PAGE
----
11 Things I Wish My Child’s Doctor Knew. Thanx to Kate.


1. Please don’t ask me to leave my child’s side. I can’t rest or eat knowing that something could happen while outside the safety of my arms. I need to be there.

2. I need to be part of my child’s care team. I am there everyday. I am used to being in charge. At home, no nurses or doctors are telling me what to do. Help me be a part of the team.

3. I am not stupid. I may not understand all the words that you use, but I am willing to learn. Teach me. Help me understand what you are talking about. What could be more important for me know?

4. I am not overprotective. I am a parent. I see my child struggling to survive. I was given this child to protect and love. If I am doing something excessive, then kindly, gently tell me that it is not necessary. But do not tell me I am overprotective. Those words are fighting words.

5. I don’t know if you believe in God or not, but I hope that you do. While my child is under the care of your hands, I am in the waiting room asking for God to guide your hands and your mind so that you can save my child’s life. I pray for you.

6. Caring for a child with a chronic illness isn’t what I bargained for when I was planning a family. This is the hardest thing I have ever had to deal with. I am not just my child’s parent. I have many roles and wear many hats. Please understand this problem has touched every facet of my life and is challenging me in ways that you cannot possibly understand or see.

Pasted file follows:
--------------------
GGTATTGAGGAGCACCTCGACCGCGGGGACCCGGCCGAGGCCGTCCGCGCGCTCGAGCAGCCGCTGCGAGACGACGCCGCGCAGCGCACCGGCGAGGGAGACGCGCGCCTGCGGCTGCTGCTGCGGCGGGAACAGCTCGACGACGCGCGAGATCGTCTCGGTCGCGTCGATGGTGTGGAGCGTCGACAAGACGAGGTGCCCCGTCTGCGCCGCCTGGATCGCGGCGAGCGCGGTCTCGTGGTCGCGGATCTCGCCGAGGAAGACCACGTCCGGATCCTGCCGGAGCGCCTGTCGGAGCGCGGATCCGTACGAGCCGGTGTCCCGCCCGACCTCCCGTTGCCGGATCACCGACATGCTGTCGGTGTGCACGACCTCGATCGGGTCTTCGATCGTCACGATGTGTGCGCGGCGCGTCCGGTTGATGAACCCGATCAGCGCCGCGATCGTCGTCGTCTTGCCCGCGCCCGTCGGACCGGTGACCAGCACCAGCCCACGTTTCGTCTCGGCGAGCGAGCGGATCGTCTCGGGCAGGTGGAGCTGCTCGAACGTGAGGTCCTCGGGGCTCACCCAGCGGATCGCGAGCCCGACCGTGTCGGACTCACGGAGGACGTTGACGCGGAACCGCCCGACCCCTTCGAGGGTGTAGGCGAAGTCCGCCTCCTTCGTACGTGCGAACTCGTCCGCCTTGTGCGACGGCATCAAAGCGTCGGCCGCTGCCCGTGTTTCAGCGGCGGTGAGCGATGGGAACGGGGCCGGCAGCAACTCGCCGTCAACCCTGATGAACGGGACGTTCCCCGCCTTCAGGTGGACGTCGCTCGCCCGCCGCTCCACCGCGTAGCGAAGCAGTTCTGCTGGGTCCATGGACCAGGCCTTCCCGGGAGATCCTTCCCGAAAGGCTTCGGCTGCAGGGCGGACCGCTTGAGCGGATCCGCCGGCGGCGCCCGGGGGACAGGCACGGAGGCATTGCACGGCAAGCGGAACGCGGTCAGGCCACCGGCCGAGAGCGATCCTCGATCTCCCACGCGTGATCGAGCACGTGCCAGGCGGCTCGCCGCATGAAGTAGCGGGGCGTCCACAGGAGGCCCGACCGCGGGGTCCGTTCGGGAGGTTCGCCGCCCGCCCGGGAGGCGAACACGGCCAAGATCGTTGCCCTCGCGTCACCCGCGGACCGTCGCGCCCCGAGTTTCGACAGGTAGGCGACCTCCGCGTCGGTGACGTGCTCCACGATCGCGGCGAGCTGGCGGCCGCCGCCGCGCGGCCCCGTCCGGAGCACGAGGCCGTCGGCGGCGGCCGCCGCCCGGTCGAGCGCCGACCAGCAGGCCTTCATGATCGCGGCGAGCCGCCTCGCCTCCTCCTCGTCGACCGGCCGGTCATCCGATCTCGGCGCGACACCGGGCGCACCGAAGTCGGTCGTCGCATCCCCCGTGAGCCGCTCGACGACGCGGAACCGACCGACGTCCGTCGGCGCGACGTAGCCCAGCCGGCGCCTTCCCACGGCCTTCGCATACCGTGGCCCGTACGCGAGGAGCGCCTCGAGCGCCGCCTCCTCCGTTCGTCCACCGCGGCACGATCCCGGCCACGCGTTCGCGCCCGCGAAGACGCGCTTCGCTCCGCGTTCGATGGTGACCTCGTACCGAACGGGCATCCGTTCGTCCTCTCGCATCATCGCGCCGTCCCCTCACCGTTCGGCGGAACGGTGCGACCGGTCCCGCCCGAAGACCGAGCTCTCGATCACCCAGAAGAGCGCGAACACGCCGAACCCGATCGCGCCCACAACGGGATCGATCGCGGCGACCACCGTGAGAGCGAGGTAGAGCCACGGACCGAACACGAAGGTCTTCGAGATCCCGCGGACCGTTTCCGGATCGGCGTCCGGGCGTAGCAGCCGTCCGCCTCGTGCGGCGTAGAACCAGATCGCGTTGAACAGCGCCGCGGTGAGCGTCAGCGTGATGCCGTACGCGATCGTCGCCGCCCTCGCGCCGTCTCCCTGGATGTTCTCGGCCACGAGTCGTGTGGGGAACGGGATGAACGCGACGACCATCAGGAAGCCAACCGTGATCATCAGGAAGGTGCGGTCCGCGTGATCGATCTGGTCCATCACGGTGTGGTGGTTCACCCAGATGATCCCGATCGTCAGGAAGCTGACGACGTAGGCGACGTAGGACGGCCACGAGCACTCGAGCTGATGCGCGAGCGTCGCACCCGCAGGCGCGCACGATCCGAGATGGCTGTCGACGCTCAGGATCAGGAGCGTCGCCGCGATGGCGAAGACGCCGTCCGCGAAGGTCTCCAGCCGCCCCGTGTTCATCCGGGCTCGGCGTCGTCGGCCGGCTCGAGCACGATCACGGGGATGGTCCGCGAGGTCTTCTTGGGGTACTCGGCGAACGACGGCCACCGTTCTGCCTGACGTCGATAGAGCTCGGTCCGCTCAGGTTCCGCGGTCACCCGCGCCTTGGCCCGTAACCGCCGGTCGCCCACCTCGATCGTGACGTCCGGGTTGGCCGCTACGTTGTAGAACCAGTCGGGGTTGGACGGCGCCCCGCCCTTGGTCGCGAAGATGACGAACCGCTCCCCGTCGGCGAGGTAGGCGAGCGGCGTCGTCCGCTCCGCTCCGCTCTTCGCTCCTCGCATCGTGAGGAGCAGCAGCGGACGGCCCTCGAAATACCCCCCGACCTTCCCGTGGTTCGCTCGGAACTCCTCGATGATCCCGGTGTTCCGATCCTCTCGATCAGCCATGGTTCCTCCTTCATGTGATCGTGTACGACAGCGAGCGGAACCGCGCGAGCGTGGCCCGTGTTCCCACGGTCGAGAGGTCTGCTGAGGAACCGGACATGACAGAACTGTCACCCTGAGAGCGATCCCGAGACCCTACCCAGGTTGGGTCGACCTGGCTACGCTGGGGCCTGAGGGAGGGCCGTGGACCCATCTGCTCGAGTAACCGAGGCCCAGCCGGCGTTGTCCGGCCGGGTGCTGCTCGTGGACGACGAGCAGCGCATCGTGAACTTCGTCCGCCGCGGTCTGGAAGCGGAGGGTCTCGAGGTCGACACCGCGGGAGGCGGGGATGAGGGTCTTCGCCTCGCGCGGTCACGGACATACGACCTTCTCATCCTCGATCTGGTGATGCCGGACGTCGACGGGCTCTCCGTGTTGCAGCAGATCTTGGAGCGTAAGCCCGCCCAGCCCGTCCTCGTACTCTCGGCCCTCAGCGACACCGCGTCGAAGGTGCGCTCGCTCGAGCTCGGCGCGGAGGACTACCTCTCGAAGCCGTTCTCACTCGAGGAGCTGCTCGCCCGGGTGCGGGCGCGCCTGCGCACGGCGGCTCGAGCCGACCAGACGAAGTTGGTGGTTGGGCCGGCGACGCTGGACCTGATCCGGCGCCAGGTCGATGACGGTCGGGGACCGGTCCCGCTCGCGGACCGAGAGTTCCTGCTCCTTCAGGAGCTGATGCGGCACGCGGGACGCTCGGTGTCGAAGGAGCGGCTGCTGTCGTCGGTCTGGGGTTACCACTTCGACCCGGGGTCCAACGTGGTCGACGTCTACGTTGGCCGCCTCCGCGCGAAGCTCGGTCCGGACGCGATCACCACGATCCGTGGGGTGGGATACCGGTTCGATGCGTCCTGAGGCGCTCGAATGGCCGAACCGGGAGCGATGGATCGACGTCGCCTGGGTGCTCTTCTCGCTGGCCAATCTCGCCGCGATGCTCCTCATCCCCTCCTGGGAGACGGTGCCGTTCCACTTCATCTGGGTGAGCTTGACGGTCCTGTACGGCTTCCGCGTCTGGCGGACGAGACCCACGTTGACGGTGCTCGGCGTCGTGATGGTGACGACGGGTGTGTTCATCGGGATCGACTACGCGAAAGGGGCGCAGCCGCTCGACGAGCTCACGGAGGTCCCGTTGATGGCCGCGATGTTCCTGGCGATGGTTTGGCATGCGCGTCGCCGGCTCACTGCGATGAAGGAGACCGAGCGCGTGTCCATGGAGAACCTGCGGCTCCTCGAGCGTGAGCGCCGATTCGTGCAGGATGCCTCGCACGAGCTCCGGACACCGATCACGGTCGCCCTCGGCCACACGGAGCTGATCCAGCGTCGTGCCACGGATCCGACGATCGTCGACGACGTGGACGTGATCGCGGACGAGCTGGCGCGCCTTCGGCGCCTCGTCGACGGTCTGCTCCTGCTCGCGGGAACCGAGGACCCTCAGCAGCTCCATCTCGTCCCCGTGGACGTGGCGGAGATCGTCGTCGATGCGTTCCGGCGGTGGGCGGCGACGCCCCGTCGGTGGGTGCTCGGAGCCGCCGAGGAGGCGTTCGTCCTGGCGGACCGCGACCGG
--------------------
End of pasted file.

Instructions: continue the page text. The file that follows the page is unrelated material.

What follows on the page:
7. I am grieving. This is not what I planned. My home is waiting for my child. Clothes hang in the closet; toys and books are waiting to serve their purpose. Please be kind while I try grasp what all of this means and while I mourn the life my child should have had.

8. I trust you. I have handed over the most helpless and important person in my life. I know that you are not God, but I am hoping that through you, God will work a miracle.

9. I have hope. I don’t care about statistics. There aren’t two children here at the same time, having the same surgery. There is one, and that is my child. Don’t tell me that you don’t think that my child won’t make it. Tell me, that you’ll do everything in you power to help my child survive.

10. I know you don’t have a crystal ball. When I ask you for my child’s prognosis, I am asking you for reassurance. Every parent wants to be a grandparent one day. Don’t get irritated when I ask you about the future. Tell me I’m doing a good job today.

11. If it is God’s will to take my child too soon, don’t be afraid to let me see you cry. Your tears will help to cleanse my wounded heart. I need to know that you cared.


…I got this off Kate’s blog. I found it fitting, having gone thru the nightmare of a child with cancer. I can totally relate to this!

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